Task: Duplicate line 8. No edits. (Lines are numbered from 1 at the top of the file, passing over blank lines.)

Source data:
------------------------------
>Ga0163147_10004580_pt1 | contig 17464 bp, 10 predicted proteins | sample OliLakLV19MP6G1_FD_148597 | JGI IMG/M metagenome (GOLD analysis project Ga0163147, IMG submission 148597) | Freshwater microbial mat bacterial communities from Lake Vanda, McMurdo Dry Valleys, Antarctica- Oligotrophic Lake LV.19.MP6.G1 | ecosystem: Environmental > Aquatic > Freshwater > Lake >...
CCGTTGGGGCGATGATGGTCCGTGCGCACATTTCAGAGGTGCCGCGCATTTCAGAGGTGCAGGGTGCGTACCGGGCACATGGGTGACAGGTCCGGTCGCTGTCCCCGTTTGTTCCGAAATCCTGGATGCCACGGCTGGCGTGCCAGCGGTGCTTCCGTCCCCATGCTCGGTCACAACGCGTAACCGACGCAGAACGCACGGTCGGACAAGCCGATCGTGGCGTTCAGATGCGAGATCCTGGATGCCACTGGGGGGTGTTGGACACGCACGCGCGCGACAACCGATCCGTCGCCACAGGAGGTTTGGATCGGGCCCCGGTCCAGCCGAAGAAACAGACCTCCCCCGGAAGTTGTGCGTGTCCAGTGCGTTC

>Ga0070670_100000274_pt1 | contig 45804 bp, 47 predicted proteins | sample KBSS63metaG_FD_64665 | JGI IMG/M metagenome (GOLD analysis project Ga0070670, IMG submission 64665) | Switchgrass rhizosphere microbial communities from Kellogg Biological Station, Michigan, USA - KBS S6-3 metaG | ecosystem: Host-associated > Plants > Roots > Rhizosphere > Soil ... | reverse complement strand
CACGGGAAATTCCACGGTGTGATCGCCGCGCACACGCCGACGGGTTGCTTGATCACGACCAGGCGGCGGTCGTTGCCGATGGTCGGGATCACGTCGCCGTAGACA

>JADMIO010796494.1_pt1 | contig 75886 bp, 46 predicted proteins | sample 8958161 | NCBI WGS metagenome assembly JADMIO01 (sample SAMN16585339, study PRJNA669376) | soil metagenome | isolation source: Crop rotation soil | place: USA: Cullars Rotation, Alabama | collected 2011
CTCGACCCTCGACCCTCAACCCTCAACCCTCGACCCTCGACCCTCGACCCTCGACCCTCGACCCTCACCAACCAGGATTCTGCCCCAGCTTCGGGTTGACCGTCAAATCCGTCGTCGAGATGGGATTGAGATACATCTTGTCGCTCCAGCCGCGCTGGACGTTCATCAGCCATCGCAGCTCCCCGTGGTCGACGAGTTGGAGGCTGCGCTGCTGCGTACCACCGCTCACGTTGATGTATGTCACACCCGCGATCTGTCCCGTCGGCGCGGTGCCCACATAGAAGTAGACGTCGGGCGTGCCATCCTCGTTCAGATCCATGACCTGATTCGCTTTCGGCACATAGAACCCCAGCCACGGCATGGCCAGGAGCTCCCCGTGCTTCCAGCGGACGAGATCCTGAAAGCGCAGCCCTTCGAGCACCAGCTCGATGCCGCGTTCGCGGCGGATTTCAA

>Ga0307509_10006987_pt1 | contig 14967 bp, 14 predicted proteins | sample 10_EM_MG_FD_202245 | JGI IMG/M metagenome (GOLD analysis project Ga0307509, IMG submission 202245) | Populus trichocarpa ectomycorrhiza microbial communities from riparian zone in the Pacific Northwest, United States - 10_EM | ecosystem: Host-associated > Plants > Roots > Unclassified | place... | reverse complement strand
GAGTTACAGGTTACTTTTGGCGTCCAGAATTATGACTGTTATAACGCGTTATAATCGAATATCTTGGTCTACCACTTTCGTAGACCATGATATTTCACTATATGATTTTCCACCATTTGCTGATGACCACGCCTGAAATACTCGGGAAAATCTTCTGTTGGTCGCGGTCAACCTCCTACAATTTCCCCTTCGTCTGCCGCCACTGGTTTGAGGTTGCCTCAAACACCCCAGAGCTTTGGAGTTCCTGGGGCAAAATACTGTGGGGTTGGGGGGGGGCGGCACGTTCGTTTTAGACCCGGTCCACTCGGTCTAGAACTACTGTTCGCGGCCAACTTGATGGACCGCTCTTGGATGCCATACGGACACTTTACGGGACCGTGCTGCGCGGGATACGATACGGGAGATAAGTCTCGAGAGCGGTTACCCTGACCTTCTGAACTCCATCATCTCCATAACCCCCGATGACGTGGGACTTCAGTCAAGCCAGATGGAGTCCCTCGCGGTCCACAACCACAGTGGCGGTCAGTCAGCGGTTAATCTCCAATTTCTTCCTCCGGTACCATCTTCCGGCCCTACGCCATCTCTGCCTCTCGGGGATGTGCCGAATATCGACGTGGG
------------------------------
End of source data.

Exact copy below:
GAGTTACAGGTTACTTTTGGCGTCCAGAATTATGACTGTTATAACGCGTTATAATCGAATATCTTGGTCTACCACTTTCGTAGACCATGATATTTCACTATATGATTTTCCACCATTTGCTGATGACCACGCCTGAAATACTCGGGAAAATCTTCTGTTGGTCGCGGTCAACCTCCTACAATTTCCCCTTCGTCTGCCGCCACTGGTTTGAGGTTGCCTCAAACACCCCAGAGCTTTGGAGTTCCTGGGGCAAAATACTGTGGGGTTGGGGGGGGGCGGCACGTTCGTTTTAGACCCGGTCCACTCGGTCTAGAACTACTGTTCGCGGCCAACTTGATGGACCGCTCTTGGATGCCATACGGACACTTTACGGGACCGTGCTGCGCGGGATACGATACGGGAGATAAGTCTCGAGAGCGGTTACCCTGACCTTCTGAACTCCATCATCTCCATAACCCCCGATGACGTGGGACTTCAGTCAAGCCAGATGGAGTCCCTCGCGGTCCACAACCACAGTGGCGGTCAGTCAGCGGTTAATCTCCAATTTCTTCCTCCGGTACCATCTTCCGGCCCTACGCCATCTCTGCCTCTCGGGGATGTGCCGAATATCGACGTGGG